Access to healthcare; safe and livable facilities; opportunities for education and training. These essentials and several others form the basis of the UN Standard Minimum Rules for the Treatment of Prisoners – also known as the Nelson Mandela Rules. When these rules are followed and prisoners’ fundamental rights are respected, prisons are better able to fulfil their key purposes of securely housing inmates and preparing them for their safe release. As a result, life is better on both sides of the bars.
The Ghana Prison Service, like many prison systems around the world, faces challenges in fully meeting these standards. UNODC is working closely with the service to prove staffing, develop facilities, provide healthcare, improve pathways to rehabilitation and much more. Ultimately, this will benefit not only prisoners but Ghanaian society as a whole, making it safer.
For the Nelson Mandela Rules to make the greatest impact, every member of prison staff must know, understand and embrace them. For this reason, UNODC in collaboration with the Swedish Prison and Probation Service is working to train trainers in Ghana to deliver an in-person course on the Nelson Mandela Rules, ensuring that this reaches as many prison officers as possible, boosting the positive impact on prisoners’ lives.
The course covers a range of topics related to the Mandela Rules, including the basic principles and standards for the treatment of prisoners, the role of prison staff in ensuring compliance with the rules, and the importance of rehabilitation and reintegration of prisoners into society.
In collaboration with the Ghana Prison Service, with funding from the US Department of State’s Bureau of International Narcotics and Law Enforcement Affairs, UNODC recently conducted a four-day training of trainers’ workshop in Accra. A total of 28 selected prison officers from 19 prisons across Ghana, Prisons Headquarters and Prison Officers Training School took part.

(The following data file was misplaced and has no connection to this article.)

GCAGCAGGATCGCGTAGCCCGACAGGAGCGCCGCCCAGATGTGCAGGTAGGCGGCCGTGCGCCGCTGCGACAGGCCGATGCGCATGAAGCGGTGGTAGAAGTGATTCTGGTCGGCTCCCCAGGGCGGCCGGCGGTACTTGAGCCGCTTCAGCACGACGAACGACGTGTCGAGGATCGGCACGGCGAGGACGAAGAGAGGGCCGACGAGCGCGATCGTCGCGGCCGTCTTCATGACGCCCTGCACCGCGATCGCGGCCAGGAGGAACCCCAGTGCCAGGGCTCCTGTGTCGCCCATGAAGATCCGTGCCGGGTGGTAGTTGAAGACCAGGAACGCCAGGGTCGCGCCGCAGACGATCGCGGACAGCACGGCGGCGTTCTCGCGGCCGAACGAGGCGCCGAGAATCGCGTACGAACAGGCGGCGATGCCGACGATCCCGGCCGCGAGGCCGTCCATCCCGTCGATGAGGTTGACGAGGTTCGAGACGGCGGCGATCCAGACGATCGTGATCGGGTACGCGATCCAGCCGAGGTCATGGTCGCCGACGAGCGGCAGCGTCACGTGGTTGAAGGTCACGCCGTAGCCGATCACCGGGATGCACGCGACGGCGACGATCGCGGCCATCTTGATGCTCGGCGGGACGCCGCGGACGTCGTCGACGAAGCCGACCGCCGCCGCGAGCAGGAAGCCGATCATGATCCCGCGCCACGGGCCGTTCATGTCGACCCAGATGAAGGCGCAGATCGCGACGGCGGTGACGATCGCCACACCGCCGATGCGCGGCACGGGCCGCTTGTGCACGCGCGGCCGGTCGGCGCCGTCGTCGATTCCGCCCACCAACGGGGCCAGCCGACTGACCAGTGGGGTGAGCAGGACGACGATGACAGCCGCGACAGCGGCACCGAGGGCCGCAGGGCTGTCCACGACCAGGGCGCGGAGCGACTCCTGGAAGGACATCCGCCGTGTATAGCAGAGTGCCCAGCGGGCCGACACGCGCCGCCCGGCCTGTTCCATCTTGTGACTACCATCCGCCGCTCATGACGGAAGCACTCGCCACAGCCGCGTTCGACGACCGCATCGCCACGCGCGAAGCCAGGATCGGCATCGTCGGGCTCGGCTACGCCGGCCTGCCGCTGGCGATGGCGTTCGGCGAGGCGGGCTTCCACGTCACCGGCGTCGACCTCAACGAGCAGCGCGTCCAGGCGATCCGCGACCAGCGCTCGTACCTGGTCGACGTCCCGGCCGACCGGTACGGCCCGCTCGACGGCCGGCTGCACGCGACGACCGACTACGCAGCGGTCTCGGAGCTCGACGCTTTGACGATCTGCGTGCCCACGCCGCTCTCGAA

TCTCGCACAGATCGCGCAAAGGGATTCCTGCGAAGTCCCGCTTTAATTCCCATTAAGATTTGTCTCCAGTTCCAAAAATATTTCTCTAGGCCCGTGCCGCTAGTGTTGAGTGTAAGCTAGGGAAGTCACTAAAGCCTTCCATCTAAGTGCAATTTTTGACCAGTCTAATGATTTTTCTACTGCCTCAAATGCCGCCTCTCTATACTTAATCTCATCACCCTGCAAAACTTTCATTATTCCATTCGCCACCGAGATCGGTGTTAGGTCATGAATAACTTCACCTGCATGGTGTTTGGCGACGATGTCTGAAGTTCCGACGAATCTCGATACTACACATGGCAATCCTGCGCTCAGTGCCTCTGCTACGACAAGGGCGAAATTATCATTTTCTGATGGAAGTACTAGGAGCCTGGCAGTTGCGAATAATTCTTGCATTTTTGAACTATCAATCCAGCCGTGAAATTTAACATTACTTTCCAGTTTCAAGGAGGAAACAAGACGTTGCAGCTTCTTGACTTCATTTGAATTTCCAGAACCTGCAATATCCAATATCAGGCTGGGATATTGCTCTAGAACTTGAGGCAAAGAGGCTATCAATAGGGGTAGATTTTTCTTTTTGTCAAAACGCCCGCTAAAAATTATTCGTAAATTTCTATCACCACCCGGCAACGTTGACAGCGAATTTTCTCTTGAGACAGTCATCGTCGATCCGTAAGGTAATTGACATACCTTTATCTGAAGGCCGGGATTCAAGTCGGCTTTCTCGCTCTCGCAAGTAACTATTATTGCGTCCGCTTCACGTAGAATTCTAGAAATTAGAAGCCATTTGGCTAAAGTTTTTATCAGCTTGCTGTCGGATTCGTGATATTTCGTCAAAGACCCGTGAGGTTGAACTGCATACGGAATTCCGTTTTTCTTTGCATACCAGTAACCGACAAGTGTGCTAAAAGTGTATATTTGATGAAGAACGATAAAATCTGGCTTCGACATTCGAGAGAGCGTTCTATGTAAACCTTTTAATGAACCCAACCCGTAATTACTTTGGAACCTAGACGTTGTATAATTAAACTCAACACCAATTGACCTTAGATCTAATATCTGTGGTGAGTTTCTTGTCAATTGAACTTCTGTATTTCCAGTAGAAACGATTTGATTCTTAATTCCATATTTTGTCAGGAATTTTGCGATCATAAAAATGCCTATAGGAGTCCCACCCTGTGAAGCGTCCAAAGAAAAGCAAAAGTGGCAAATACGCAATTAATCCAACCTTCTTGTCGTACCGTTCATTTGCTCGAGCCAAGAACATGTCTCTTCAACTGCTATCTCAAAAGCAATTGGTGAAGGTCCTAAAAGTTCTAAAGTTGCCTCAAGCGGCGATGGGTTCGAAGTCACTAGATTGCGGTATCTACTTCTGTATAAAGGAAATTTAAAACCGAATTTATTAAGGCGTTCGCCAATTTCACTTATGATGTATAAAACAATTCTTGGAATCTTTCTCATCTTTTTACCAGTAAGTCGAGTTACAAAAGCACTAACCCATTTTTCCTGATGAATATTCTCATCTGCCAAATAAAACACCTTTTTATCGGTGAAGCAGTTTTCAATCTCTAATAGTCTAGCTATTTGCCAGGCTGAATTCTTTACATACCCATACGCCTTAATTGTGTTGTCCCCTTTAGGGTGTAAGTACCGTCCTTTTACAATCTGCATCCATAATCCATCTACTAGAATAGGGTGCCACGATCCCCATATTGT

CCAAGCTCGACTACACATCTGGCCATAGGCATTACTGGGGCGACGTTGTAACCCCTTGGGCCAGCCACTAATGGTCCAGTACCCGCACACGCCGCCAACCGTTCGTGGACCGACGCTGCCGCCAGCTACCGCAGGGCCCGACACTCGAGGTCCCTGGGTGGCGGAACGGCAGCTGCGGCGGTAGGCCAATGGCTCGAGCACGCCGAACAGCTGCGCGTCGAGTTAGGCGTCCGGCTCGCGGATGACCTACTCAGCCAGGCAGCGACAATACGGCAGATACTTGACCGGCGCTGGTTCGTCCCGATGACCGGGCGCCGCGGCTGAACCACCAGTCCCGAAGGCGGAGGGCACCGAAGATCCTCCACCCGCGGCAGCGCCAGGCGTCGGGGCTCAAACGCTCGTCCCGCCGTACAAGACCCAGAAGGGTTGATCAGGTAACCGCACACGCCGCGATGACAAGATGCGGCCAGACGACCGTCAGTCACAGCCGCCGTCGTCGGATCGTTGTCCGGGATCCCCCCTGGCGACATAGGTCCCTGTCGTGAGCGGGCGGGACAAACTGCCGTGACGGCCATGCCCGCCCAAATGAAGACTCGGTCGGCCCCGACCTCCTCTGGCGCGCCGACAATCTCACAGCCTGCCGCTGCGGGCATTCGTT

This workshop is the first of three, with two more to be held in Kumasi and Tamale. These will train over 65 prison officers from all the prisons in Ghana, who are expected to reach a further 1,500 prison officers, effectively embedding the rules where they will make the biggest difference. These officers will additionally complete the Nelson Mandela Rules e-learning course.
The representatives of the Ghana Prison Service expressed their appreciation for the productive training and emphasized the need for additional capacity-building initiatives in the near future.
UNODC’s wider work in Ghana
The UNODC Global Prison Program, as well as the Regional Program for West Africa and its project, ‘Strengthening the compliance of the Ghana Prisons Service with the United Nations Standard Minimum Rules for the Treatment of Prisoners (the Nelson Mandela Rules)’, promote criminal justice reform in Ghana. The global program focuses on three strategic areas:
(i) Reducing the scope of imprisonment and crime prevention
(ii) Improving prison conditions and strengthening prison management
(iii) Assisting offenders in reintegrating into society and preventing recidivism
With thanks to our generous funder, US Department of State’s Bureau of International Narcotics and Law Enforcement Affairs.
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